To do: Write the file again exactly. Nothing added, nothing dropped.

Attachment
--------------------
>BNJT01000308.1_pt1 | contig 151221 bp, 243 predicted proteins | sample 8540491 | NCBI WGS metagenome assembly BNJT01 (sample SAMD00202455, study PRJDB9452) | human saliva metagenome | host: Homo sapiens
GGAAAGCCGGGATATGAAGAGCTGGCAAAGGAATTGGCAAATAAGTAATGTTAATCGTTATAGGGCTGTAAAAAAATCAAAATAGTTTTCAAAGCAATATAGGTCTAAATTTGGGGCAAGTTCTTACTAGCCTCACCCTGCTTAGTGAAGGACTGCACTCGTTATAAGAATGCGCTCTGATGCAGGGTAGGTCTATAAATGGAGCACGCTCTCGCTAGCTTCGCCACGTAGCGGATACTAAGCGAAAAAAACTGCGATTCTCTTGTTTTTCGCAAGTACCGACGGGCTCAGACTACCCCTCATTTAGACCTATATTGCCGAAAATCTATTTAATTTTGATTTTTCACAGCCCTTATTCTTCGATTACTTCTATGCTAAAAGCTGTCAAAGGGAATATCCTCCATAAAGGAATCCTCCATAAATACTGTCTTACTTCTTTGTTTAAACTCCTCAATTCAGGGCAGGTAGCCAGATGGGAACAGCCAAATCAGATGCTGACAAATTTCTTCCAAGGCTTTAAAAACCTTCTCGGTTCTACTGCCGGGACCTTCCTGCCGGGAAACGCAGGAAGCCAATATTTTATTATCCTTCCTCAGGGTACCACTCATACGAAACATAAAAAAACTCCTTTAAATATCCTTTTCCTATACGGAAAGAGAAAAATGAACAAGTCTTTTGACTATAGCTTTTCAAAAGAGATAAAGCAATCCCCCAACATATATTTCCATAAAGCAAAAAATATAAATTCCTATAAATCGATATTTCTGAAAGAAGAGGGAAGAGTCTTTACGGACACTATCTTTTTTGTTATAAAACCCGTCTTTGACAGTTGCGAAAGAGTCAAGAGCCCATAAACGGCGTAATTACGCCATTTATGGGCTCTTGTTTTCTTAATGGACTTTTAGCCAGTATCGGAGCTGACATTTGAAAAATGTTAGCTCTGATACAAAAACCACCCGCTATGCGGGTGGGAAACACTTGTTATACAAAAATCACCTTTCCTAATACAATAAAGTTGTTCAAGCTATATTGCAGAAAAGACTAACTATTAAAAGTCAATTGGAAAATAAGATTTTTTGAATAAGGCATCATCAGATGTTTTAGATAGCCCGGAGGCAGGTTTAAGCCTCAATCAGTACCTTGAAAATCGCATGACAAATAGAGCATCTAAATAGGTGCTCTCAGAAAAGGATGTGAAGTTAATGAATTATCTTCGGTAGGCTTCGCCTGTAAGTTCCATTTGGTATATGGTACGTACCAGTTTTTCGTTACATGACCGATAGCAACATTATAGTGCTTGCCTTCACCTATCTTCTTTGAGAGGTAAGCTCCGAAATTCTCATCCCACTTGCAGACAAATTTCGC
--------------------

>BNJT01000308.1_pt1 | contig 151221 bp, 243 predicted proteins | sample 8540491 | NCBI WGS metagenome assembly BNJT01 (sample SAMD00202455, study PRJDB9452) | human saliva metagenome | host: Homo sapiens
GGAAAGCCGGGATATGAAGAGCTGGCAAAGGAATTGGCAAATAAGTAATGTTAATCGTTATAGGGCTGTAAAAAAATCAAAATAGTTTTCAAAGCAATATAGGTCTAAATTTGGGGCAAGTTCTTACTAGCCTCACCCTGCTTAGTGAAGGACTGCACTCGTTATAAGAATGCGCTCTGATGCAGGGTAGGTCTATAAATGGAGCACGCTCTCGCTAGCTTCGCCACGTAGCGGATACTAAGCGAAAAAAACTGCGATTCTCTTGTTTTTCGCAAGTACCGACGGGCTCAGACTACCCCTCATTTAGACCTATATTGCCGAAAATCTATTTAATTTTGATTTTTCACAGCCCTTATTCTTCGATTACTTCTATGCTAAAAGCTGTCAAAGGGAATATCCTCCATAAAGGAATCCTCCATAAATACTGTCTTACTTCTTTGTTTAAACTCCTCAATTCAGGGCAGGTAGCCAGATGGGAACAGCCAAATCAGATGCTGACAAATTTCTTCCAAGGCTTTAAAAACCTTCTCGGTTCTACTGCCGGGACCTTCCTGCCGGGAAACGCAGGAAGCCAATATTTTATTATCCTTCCTCAGGGTACCACTCATACGAAACATAAAAAAACTCCTTTAAATATCCTTTTCCTATACGGAAAGAGAAAAATGAACAAGTCTTTTGACTATAGCTTTTCAAAAGAGATAAAGCAATCCCCCAACATATATTTCCATAAAGCAAAAAATATAAATTCCTATAAATCGATATTTCTGAAAGAAGAGGGAAGAGTCTTTACGGACACTATCTTTTTTGTTATAAAACCCGTCTTTGACAGTTGCGAAAGAGTCAAGAGCCCATAAACGGCGTAATTACGCCATTTATGGGCTCTTGTTTTCTTAATGGACTTTTAGCCAGTATCGGAGCTGACATTTGAAAAATGTTAGCTCTGATACAAAAACCACCCGCTATGCGGGTGGGAAACACTTGTTATACAAAAATCACCTTTCCTAATACAATAAAGTTGTTCAAGCTATATTGCAGAAAAGACTAACTATTAAAAGTCAATTGGAAAATAAGATTTTTTGAATAAGGCATCATCAGATGTTTTAGATAGCCCGGAGGCAGGTTTAAGCCTCAATCAGTACCTTGAAAATCGCATGACAAATAGAGCATCTAAATAGGTGCTCTCAGAAAAGGATGTGAAGTTAATGAATTATCTTCGGTAGGCTTCGCCTGTAAGTTCCATTTGGTATATGGTACGTACCAGTTTTTCGTTACATGACCGATAGCAACATTATAGTGCTTGCCTTCACCTATCTTCTTTGAGAGGTAAGCTCCGAAATTCTCATCCCACTTGCAGACAAATTTCGC